In 2012, 32 oil and gas companies moved to Canton or the surrounding area, according to a report assembled by Rafael Rodriguez, a consultant for the Canton Community Improvement Corporation, which has been part of the efforts to attract oil and gas businesses.
When Mayor William J. Healy II declared Canton the Utica Capital during his 2012 state of the city speech, it wasn’t a label reflecting what the city had become, but rather what it hoped to be.
The name and logo was printed on backs of business cards that Healy and his staff, including Development Director Fonda Williams, brought to the winter conference of the Ohio Oil & Gas Association (OOGA). City officials learned later that Canton was the only municipality represented at the gathering, where attendance swelled to roughly 1,500.
“Just as a result of that meeting, we landed a couple of engineering companies,” said Williams, recalling the conference. It was during the event that Williams said he realized the impact the oil and gas industry could have on the city.
In 2012, 32 oil and gas companies moved to Canton or the surrounding area, according to a report assembled by Rafael Rodriguez, a consultant for the Canton Community Improvement Corporation, which has been part of the efforts to attract oil and gas businesses. The 23 companies that provided the city with employment figures created at least 568 new jobs, according to the job creation report. Another 47 jobs were created by existing companies benefiting from oil and gas activity.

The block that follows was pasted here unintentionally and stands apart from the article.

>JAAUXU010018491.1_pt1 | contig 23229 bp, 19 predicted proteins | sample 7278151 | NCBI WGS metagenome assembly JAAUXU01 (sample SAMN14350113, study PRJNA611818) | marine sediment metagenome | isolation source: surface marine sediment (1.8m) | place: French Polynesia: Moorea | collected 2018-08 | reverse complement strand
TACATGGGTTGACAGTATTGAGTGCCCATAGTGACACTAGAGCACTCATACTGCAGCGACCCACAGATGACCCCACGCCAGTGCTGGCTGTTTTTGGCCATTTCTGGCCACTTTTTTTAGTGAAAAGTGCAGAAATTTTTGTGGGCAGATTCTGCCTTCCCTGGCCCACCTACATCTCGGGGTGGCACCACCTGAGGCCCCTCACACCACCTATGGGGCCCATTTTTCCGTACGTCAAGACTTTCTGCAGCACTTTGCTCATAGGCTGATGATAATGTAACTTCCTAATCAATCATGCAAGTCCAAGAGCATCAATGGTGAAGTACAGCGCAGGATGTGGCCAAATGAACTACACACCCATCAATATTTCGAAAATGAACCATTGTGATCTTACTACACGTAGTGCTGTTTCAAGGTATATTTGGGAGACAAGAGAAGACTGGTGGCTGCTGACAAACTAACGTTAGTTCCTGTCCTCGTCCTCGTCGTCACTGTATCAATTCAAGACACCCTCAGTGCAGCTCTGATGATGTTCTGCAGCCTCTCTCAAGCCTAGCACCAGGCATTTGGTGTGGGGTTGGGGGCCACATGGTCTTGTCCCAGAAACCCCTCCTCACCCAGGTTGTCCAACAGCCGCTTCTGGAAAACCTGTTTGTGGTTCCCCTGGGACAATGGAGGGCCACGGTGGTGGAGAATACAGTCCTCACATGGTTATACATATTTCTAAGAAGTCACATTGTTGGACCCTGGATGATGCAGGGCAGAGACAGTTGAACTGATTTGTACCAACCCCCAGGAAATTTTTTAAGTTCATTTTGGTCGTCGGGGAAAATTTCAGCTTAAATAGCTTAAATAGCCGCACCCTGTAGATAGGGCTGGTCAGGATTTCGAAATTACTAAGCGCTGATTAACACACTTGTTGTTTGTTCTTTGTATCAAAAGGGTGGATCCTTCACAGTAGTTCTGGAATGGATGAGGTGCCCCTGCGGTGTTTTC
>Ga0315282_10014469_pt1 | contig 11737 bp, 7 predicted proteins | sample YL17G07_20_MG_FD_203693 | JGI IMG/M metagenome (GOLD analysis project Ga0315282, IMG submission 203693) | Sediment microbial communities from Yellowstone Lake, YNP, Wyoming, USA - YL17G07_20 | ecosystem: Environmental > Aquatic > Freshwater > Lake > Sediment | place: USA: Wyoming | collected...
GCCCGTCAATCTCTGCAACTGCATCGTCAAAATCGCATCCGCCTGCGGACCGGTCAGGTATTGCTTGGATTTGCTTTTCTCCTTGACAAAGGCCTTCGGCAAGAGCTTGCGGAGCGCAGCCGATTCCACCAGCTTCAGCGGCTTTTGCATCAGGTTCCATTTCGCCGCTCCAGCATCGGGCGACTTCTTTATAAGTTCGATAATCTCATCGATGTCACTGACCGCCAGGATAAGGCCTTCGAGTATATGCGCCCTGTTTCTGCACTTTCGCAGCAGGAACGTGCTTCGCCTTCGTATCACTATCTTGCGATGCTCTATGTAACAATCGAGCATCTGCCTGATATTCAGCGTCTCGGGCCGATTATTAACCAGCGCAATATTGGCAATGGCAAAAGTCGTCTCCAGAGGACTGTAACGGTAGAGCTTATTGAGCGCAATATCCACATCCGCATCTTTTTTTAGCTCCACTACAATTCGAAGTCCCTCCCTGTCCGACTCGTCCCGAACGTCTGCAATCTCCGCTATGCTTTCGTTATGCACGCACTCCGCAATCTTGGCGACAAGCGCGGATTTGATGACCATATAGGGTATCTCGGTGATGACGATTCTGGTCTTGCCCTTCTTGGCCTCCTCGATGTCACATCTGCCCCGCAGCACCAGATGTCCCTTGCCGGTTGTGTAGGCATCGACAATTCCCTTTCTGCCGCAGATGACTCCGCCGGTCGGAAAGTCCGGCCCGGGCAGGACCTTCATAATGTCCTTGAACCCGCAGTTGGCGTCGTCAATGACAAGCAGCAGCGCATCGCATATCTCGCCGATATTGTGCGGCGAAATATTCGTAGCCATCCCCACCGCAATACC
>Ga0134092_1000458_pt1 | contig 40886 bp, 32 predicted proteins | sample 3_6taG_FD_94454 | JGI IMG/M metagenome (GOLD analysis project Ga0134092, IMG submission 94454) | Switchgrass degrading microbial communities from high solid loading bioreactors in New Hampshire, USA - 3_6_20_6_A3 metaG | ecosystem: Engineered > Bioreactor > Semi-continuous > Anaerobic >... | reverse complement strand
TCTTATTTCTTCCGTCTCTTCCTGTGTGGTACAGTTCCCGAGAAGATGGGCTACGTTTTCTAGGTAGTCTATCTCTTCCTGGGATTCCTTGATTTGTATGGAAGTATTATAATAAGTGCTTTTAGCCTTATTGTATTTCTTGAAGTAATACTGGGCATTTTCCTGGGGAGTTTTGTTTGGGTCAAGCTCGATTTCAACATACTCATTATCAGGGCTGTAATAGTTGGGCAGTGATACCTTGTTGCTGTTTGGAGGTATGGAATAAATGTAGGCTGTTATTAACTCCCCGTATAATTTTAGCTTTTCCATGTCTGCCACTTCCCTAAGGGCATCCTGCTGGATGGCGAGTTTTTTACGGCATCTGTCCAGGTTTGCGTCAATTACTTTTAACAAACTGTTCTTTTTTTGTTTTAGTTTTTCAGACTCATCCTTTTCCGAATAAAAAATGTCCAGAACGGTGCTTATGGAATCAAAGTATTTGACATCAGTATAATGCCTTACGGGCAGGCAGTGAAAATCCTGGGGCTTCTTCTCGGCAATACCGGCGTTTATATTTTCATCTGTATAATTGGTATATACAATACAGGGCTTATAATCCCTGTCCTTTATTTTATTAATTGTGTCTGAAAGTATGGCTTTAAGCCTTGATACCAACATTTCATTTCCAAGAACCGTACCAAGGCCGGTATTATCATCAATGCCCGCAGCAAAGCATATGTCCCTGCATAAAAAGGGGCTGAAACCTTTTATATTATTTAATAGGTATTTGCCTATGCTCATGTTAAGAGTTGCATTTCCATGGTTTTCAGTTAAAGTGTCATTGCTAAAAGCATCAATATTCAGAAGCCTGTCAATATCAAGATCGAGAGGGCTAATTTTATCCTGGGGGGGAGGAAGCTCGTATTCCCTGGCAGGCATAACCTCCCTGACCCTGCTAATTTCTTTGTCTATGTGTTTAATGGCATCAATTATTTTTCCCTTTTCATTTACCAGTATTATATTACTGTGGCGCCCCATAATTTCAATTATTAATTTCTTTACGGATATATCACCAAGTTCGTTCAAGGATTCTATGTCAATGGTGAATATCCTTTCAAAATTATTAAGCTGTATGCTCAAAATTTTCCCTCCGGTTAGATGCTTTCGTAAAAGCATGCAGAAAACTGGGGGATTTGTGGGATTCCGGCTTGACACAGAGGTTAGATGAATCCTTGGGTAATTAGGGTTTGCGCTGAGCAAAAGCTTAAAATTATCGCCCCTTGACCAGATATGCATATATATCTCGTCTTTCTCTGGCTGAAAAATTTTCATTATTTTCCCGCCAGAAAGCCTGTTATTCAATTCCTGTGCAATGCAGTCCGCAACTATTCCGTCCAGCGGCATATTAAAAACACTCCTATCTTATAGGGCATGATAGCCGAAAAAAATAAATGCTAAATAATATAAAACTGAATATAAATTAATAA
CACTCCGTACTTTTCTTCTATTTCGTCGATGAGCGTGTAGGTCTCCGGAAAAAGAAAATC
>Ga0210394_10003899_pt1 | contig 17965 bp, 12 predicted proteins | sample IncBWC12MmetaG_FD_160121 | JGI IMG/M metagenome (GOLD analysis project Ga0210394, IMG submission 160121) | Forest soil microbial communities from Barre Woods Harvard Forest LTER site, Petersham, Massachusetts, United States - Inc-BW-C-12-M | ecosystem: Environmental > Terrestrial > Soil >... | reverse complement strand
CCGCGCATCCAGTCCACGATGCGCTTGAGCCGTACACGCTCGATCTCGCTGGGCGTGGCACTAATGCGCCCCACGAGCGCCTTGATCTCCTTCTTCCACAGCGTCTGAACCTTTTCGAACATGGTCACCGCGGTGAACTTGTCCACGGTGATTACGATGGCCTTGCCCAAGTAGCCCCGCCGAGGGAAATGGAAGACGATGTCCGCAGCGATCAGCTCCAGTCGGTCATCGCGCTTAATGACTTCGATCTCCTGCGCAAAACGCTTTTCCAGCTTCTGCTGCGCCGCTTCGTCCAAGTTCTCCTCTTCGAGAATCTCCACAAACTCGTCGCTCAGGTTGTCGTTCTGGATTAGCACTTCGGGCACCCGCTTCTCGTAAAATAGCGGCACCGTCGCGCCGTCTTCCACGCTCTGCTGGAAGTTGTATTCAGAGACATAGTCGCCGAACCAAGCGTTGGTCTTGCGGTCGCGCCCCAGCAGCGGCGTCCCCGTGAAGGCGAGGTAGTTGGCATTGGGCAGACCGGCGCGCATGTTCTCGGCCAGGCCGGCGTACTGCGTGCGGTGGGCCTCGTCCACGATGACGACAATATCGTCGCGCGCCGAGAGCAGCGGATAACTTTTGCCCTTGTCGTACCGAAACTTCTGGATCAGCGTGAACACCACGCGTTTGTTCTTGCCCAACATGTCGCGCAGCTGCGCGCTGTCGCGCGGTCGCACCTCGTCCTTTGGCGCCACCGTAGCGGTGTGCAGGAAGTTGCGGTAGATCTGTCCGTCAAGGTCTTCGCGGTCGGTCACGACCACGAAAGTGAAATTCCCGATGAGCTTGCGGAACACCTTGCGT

Williams said the marketing pitch has worked.
“When they saw that ‘Canton, the Utica Capital’ logo, people lit up like a Christmas tree,” he said. “It was, ‘You’re in Canton? We’re going to call you.’ Some did. Some are still considering it. We’ve had hotel developers calling.”
Among the businesses lured at the Ohio Oil & Gas Association conference a year ago were Michael Baker Engineering, 101 Cleveland Ave. N, and Dawood Engineering, 220 Market Ave. S.
President Bony Dawood said Canton seemed to be a “good base location” with a qualified work force, proper infrastructure, transportation and housing.
“Canton was an area close to that energy activity and relatively well situated,” said Dawood, whose Harrisburg, Pa.-based engineering firm has also specialized in transportation, land planning and site development, survey and mapping and traffic analysis and design. “The energy industry is an industry we’ve been working in the last couple years and expanding in. The company has been steadily growing in the western part of Pennsylvania. We felt Ohio was a natural part of the growth.”
Dawood Engineering currently employs eight people at its Canton office, located in the Huntington Bank building, and anticipates expanding. Dawood hopes to capitalize not only on the energy industry, but its traditional services. He said in order to sustain itself long term, the company must be ready to work in transportation, site development and other areas.
“We’ve always been very diverse,” Dawood said. “There are always ebbs and flows, peaks and valleys, like with transportation. We wanted to be able to sustain ourselves long term. When we looked at opening a new location we looked at a long-term operation. Energy might have brought us there, but we realize we have to expand relationships to continue.”
Page 2 of 3 - Bill Lindenbeaum, construction manager at Michael Baker Engineering, said his firm wanted to locate in Canton.
“We wanted to be able to develop the office into a full-scale operation,” said Lindenbeaum, a Canton South graduate who previously worked for the Ohio Department of Transportation. “Stark County, in our judgment, is a very good hub. We’re looking at a lot of the local market — the local townships and the local cities. This area appears to be in the center of the activity.”